Formal semantics is an approach to SEMANTICS1, the study of meaning, with roots in logic, the philosophy of language, and linguistics, and since the 1980’s a core area of linguistic theory. Characteristics of formal semantics to be treated in this article include the following: Formal semanticists treat meaning as mind-independent (though abstract), contrasting with the view of meanings as concepts “in the head” (see I-LANGUAGE AND E-LANGUAGE and MEANING EXTERNALISM AND INTERNALISM); formal semanticists distinguish semantics from knowledge of semantics (Lewis (...) 1975, Cresswell 1978), which has consequences for the notion of semantic COMPETENCE. A central part of the meaning of a sentence on this approach is its TRUTH CONDITIONS, and most although not all formal semantics is model-theoretic, relating linguistic expressions to model-theoretically constructed semantic values cast in terms of truth, REFERENCE, and possible worlds. This sets formal semantics apart from approaches which view semantics as relating a sentence just to a representation on another linguistic “level” (LOGICAL FORM) or a representation in an innate LANGUAGE OF THOUGHT. The formal semanticist could accept such representations as an aspect of semantics but would insist on asking what the model-theoretic semantic interpretation of the given representationlanguage is (Lewis 1970). Formal semantics is centrally concerned with COMPOSITIONALITY at the SYNTAX-SEMANTICS INTERFACE, how the meanings of larger constituents are built up from the meanings of their parts on the basis of their syntactic structure, and with the relation between compositional SENTENCE MEANING and meaning in discourse. (shrink)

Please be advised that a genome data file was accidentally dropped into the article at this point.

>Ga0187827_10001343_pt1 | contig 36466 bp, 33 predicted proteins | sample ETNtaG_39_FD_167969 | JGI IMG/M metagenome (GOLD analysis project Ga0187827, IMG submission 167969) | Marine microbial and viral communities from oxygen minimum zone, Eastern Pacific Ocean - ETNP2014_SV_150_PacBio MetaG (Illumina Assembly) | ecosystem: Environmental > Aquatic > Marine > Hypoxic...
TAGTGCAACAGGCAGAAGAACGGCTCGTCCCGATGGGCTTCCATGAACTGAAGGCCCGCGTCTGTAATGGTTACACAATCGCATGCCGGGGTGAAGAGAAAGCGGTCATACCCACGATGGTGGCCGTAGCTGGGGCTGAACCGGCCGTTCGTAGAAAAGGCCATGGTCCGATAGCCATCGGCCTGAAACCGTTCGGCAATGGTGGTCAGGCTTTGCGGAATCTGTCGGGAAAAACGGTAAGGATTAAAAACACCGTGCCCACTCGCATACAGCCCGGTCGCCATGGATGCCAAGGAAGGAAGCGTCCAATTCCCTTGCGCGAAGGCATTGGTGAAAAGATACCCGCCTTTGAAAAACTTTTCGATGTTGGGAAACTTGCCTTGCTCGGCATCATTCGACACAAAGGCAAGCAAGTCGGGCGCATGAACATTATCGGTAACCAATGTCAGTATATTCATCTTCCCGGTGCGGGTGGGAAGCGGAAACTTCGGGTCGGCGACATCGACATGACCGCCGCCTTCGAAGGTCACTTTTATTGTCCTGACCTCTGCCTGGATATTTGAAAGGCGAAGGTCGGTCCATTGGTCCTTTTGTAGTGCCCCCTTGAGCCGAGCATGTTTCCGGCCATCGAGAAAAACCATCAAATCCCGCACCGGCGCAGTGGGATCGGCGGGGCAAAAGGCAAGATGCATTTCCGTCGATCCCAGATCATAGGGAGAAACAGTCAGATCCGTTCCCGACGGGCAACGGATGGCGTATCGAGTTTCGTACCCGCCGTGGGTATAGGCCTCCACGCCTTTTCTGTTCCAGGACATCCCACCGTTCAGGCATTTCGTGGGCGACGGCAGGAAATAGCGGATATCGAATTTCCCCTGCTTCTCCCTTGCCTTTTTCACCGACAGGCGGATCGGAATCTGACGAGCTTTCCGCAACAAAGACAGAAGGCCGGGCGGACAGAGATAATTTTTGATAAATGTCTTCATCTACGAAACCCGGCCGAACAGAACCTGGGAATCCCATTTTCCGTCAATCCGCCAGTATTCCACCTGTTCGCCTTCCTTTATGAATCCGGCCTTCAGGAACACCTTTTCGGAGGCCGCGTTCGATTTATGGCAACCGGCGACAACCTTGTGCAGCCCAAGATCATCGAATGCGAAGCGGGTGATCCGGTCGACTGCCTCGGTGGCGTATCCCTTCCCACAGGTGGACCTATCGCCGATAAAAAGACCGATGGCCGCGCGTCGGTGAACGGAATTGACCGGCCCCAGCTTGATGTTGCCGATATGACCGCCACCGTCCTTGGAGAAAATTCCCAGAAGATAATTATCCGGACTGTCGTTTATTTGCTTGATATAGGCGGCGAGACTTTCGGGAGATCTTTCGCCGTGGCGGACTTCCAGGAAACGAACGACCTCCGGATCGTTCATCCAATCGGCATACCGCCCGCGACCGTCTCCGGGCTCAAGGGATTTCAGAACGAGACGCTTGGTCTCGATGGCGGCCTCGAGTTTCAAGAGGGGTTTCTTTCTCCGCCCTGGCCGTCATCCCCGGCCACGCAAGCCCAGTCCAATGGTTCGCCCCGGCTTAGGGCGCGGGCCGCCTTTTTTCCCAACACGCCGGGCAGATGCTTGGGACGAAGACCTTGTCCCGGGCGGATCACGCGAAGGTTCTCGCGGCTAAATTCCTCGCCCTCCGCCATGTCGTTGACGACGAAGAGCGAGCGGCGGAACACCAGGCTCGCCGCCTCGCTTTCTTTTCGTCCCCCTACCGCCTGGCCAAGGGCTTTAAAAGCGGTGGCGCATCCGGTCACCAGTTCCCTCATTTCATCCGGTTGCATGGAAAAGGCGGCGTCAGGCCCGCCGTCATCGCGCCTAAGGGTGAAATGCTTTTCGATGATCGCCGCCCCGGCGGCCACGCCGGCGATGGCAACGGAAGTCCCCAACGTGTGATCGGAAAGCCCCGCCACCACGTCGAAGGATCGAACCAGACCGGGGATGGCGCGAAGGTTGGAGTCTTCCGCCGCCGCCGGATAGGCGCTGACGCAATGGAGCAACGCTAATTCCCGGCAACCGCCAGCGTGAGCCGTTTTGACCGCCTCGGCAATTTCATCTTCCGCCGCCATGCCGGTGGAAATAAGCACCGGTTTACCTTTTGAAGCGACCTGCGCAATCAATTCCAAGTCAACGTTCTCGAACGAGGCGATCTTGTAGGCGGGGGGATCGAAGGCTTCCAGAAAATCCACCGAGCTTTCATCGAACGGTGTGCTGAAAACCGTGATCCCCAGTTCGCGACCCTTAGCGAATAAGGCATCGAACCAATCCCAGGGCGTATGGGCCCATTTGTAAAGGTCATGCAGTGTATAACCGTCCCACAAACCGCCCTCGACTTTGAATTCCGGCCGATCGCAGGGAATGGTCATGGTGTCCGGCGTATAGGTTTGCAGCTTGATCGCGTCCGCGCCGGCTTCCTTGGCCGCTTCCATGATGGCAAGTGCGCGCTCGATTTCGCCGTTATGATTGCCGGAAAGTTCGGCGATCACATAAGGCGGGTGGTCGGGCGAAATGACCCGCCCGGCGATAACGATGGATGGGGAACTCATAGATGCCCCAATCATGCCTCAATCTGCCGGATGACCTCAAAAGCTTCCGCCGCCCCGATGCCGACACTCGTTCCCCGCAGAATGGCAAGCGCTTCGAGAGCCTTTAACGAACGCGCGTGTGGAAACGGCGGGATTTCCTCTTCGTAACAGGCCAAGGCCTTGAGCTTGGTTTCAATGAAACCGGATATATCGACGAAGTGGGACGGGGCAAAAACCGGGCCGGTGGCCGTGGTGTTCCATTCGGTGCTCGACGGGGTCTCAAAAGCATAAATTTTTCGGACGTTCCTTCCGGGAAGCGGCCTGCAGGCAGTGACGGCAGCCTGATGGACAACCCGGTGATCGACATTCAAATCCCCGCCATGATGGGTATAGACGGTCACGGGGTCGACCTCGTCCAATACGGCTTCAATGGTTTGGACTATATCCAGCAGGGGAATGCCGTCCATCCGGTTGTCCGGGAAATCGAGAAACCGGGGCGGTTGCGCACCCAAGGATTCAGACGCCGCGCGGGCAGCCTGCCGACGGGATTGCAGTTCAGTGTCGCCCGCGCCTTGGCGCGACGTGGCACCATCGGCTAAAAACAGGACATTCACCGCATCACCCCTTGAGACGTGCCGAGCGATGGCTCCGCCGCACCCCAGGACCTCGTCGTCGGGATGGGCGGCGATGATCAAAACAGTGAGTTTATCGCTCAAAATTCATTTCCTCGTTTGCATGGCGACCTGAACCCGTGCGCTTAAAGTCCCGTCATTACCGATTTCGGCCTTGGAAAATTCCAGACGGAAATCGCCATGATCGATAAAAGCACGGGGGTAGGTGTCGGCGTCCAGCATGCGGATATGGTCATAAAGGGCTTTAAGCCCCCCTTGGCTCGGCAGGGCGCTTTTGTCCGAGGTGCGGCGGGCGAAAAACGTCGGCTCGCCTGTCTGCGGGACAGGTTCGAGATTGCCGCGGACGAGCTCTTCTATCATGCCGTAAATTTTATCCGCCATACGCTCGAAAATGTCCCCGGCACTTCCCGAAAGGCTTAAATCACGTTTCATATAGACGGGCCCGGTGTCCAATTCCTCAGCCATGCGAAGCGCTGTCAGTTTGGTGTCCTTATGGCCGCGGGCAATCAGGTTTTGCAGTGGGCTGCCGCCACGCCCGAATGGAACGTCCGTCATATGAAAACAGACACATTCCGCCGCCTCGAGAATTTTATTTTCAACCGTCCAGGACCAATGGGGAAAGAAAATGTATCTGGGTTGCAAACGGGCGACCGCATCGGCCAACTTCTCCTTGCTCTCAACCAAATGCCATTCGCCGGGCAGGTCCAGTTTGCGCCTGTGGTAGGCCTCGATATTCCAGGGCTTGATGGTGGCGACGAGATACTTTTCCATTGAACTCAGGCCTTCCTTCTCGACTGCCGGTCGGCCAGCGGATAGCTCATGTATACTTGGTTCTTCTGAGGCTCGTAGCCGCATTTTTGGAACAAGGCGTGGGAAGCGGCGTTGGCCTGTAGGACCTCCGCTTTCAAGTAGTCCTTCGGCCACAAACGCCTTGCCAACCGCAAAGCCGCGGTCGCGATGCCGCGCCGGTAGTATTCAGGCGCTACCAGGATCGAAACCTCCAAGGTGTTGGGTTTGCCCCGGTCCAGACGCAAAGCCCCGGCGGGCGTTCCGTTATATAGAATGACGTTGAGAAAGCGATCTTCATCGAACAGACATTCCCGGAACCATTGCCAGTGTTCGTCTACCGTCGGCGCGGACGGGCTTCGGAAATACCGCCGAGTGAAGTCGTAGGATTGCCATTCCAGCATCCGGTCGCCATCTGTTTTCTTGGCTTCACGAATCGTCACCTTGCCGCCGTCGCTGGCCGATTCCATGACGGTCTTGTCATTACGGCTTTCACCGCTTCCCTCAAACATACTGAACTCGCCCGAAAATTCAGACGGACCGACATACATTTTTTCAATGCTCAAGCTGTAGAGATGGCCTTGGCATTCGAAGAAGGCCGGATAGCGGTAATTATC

The Russian Genitive of Negation construction (Gen Neg) involves case alternation between Genitive and the two structural cases, Nominative and Accusative.1 The factors governing the alternation have been a matter of debate for many decades, and there is a huge literature. Here we focus on one central issue and its theoretical ramiﬁcations. The theoretical issue is the following. The same truth-conditional content can often be structured in more than one way; we believe that there is a distinction between choices in (...) how to structure a situation to be described, and choices in how to structure a sentence describing the (already structured) situation. The distinction may not always be sharp, and the term Information Structure may perhaps cover both, but we believe that the distinction is important and needs closer attention. Babby (1980), in a masterful work on the Russian Genitive of Negation, argued that the choice depended principally on Theme-Rheme structure; after initially following Babby (Borschev & Partee 1998), we later argued (Borschev & Partee 2002a,b) that the choice reﬂects not Theme-Rheme structure but a structuring of the described situation which we call Perspectival Structure. Here we brieﬂy review the phenomenon, Babby’s Theme-Rheme-based analysis, and our arguments for a diﬀerent analysis. We then consider Hanging Topics, partitive Genitives, and broader licensing conditions of Genitive case, raising the possibility that our counterexamples to Babby’s use of Theme-Rheme structure might be explained away as examples involving Hanging Topics rather than (Praguian) Themes. We argue against that idea as well, but leave open the possibility that our Perspectival Structure may eventually be construable as a kind of information structure itself, if that notion can include some kinds of structuring of the situation as well as of the discourse. (shrink)